Set in sixteenth-century England, Mark Twain’s classic “tale for young people of all ages” features two identical-looking boys—a prince and a pauper—who trade clothes and step into each other’s lives. While the urchin, Tom Canty, discovers luxury and power, Prince Edward, dressed in rags, roams his kingdom and experiences the cruelties inflicted on the poor by the Tudor monarchy. As Christopher Paul Curtis observes in his Introduction, The Prince and the Pauper is “funny, adventurous, and exciting, yet also chock-full of . . . exquisitely reasoned harangues against society’s ills.”
This Modern Library Paperback Classic is set from the Mark Twain Project edition, which is the approved text of the Center for Scholarly Editions of the Modern Language Association.

Author Biography: Christopher Paul Curtis, winner of the Newbery Medal and the Coretta Scott King Award, is the author of The Watsons Go to Birmingham—1963 and Bud, Not Buddy. He is currently at work on a novel entitled Bucking the Sarge.

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Table of Contents

I. The Birth of The Prince and the Pauper 23
II. Toms Early Life 27
III. Tom's Meeting with the Prince 37
IV. The Prince's Troubles begin 49
V. Tom as a Patrician 57
VI. Tom receives Instructions 73
VII. Tom's First Royal Dinner 89
VIII. The Question of the Seal 97
IX. The River Pageant 103
X. The Prince in the Toils 109
XI. At Guildhall 123
XII. The Prince and His Deliverer 133
XIII. The Disappearence of the Prince 151
XIV. "Le R oi est mort--Vive le R oi" 161
XV. Tom as King 179
XVI. The State Dinner 195
XVII. Foo-Foo the First 203
XVIII. The Prince with the Tramps 223
XIX. The Prince with the Peasants 237
XX. The Prince and the Hermit 247
XXI. Hendon to the Rescue 259
XXII. A Victim of Treachery 269
XXIII. The Prince a Prisoner 281
XXIV. The Escape 289
XXV. Hendon Hall 295
XXVI. Disowned 309
XXVII. In Prison 317
XXVIII. The Sacrifice 333
XXIX. To London 341
XXX. Tom's Progress 347
XXXI. The Recognition Procession 353
XXXII. Coronation Day 365
XXXIII. Edward as King 385
Conclusion: Justice and Retribution 399
Notes 405
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Reading Group Guide

Set in sixteenth-century England, Mark Twain’s classic “tale for young people of all ages” features two identical-looking boys—a prince and a pauper—who trade clothes and step into each other’s lives. While the urchin, Tom Canty, discovers luxury and power, Prince Edward, dressed in rags, roams his kingdom and experiences the cruelties inflicted on the poor by the Tudor monarchy. As Christopher Paul Curtis observes in his Introduction, The Prince and the Pauper is “funny, adventurous, and exciting, yet also chock-full of . . . exquisitely reasoned harangues against society’s ills.”

This Modern Library Paperback Classic is set from the Mark Twain Project edition, which is the approved text of the Center for Scholarly Editions of the Modern Language Association.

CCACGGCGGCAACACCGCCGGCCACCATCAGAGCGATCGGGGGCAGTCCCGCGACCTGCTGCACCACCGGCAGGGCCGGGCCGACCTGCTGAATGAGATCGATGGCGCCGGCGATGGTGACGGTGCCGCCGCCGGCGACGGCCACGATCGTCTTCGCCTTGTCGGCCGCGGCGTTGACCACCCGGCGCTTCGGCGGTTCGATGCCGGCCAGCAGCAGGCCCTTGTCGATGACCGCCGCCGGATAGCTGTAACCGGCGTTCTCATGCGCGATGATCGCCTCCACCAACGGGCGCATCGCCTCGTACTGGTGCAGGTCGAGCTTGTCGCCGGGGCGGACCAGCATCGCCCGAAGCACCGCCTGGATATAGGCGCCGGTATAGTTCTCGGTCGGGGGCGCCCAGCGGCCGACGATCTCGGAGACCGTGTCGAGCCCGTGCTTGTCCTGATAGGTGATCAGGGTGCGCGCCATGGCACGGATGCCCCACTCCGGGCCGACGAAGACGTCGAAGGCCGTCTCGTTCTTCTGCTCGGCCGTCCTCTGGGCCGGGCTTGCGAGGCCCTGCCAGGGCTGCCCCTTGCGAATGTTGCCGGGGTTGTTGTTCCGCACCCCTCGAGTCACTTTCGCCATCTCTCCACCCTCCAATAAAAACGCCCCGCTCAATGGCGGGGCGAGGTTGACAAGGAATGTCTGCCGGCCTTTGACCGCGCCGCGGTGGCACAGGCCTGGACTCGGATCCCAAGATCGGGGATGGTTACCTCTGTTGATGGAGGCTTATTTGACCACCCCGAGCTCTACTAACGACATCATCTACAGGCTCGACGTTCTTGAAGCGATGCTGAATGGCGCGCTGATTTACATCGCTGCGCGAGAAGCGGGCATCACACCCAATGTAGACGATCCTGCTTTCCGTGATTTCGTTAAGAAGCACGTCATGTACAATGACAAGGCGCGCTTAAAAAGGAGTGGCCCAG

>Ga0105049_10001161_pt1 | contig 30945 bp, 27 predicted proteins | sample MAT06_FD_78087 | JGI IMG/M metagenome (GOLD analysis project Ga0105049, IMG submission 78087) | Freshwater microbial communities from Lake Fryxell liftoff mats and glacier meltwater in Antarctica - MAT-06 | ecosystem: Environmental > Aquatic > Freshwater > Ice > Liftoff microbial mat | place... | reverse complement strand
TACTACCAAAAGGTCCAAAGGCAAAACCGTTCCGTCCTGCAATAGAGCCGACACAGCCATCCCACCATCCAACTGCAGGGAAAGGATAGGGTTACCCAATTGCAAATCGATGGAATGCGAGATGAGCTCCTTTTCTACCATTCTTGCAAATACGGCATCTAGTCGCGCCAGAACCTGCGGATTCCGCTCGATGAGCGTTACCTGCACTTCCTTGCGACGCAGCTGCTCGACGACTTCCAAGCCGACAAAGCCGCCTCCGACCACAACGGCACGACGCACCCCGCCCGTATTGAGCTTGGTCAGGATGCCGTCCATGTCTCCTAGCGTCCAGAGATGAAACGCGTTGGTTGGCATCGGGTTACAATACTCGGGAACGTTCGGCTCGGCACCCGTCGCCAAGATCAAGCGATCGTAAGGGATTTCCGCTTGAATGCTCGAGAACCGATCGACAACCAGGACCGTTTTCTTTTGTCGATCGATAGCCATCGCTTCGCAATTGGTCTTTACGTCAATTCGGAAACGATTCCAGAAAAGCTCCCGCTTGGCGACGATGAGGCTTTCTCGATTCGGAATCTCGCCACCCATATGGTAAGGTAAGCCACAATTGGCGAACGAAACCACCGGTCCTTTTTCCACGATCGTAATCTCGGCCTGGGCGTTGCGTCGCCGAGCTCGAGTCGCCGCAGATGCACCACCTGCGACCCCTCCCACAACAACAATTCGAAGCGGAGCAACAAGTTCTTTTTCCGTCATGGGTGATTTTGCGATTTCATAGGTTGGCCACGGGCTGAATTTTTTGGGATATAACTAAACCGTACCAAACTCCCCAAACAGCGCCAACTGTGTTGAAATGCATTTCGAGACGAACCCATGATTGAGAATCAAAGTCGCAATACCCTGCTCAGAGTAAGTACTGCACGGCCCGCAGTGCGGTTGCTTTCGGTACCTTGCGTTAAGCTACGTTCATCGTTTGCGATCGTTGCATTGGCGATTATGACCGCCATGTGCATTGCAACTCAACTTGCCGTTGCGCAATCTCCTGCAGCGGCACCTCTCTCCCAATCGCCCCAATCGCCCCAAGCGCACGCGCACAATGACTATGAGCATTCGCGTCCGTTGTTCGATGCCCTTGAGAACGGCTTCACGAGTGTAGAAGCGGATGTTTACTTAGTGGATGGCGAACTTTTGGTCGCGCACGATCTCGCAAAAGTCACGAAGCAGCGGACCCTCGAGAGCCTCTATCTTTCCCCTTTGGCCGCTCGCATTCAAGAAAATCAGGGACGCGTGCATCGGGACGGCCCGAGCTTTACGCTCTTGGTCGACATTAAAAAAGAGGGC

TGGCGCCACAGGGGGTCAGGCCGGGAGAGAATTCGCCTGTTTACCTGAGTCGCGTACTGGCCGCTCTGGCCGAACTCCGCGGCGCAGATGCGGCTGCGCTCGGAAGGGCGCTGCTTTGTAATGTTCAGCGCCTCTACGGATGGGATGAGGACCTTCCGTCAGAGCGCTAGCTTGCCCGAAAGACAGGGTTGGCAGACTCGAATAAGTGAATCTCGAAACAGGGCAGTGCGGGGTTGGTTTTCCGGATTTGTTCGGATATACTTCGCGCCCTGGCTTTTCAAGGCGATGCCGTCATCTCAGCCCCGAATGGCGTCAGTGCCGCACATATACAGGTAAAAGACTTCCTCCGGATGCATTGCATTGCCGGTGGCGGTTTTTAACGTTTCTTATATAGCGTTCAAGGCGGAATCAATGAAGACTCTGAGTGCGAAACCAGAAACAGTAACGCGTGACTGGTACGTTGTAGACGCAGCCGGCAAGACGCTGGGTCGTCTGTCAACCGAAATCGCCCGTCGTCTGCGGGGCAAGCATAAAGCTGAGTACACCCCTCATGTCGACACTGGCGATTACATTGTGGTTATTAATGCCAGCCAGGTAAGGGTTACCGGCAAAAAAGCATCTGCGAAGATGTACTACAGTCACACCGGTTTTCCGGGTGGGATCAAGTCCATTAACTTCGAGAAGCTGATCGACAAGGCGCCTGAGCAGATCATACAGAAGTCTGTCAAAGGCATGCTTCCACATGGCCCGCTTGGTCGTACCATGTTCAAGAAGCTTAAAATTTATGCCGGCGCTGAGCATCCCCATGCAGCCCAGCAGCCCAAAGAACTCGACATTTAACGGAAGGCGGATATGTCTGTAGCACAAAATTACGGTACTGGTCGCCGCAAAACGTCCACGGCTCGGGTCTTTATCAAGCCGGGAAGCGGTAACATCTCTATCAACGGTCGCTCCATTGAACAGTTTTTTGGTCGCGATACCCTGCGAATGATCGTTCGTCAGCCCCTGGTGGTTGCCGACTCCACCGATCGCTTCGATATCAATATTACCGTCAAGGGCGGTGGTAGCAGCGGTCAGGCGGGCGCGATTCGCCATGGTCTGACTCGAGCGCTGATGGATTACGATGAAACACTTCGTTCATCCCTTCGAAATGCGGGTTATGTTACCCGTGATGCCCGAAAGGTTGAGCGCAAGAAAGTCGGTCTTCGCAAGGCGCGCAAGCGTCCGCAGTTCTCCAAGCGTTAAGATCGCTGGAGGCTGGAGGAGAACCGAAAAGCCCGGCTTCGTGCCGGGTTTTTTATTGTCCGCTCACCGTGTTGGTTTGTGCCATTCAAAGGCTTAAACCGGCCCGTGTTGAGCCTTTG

1. The Prince and the Pauper is set in sixteenth-century Tudor England during the reign of Henry VIII. This time was marked by a great social and economic disparity between the rich and the poor. How does Twain tackle this issue in the novel? What did you learn from this time period about democracy and monarchy?

2. Some might say Miles Hendon acts as the "hero" in this novel. What heroic qualities does he possess? Is he lacking any that prevent him from being a true hero?

3. What are some of the similarities between Tom's and Edward's lives? What makes the other's life more appealing to Tom and Edward, respectively? How do they grow through their experiences?

4. In the novel, children believe that Edward is the king while the adults do not. Are there other examples where children have greater knowledge than adults? ConsiderTwain's implications here.

5. The Prince and the Pauper has been compared in style to works of Dickens. What aspect of the novel stands out to you most?

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Customer Reviews

Average Rating 4.5
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Sort by: Showing all of 2 Customer Reviews
  • Anonymous

    Posted December 2, 2002

    A Classic for all ages

    This book really touches on important topics, but in a very discreet way. It shows the importance of honesty, perserverance, and loyalty in a beautifully written tale. Mark Twain captures the essence of sixteenth century England, and what life was like, not only for the poor of the time, but the royalty as well. Both of the main characters, Prince Edward and young Tom Canty learn valuable lessons in life. Tom learns the hardships of being a king and learns to greater appreciate his simple life while doing much to improve the quality of life for England's poor. Through Edward's many trial in trying to reclaim his throne he meets many people and sees many hardships that make him a far wiser King and ruler.

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  • Anonymous

    Posted July 7, 2002

    I was 9 when I read it and Loved it!!

    Defiently a MUST read if you like Medival stuff.

    Was this review helpful? Yes  No   Report this review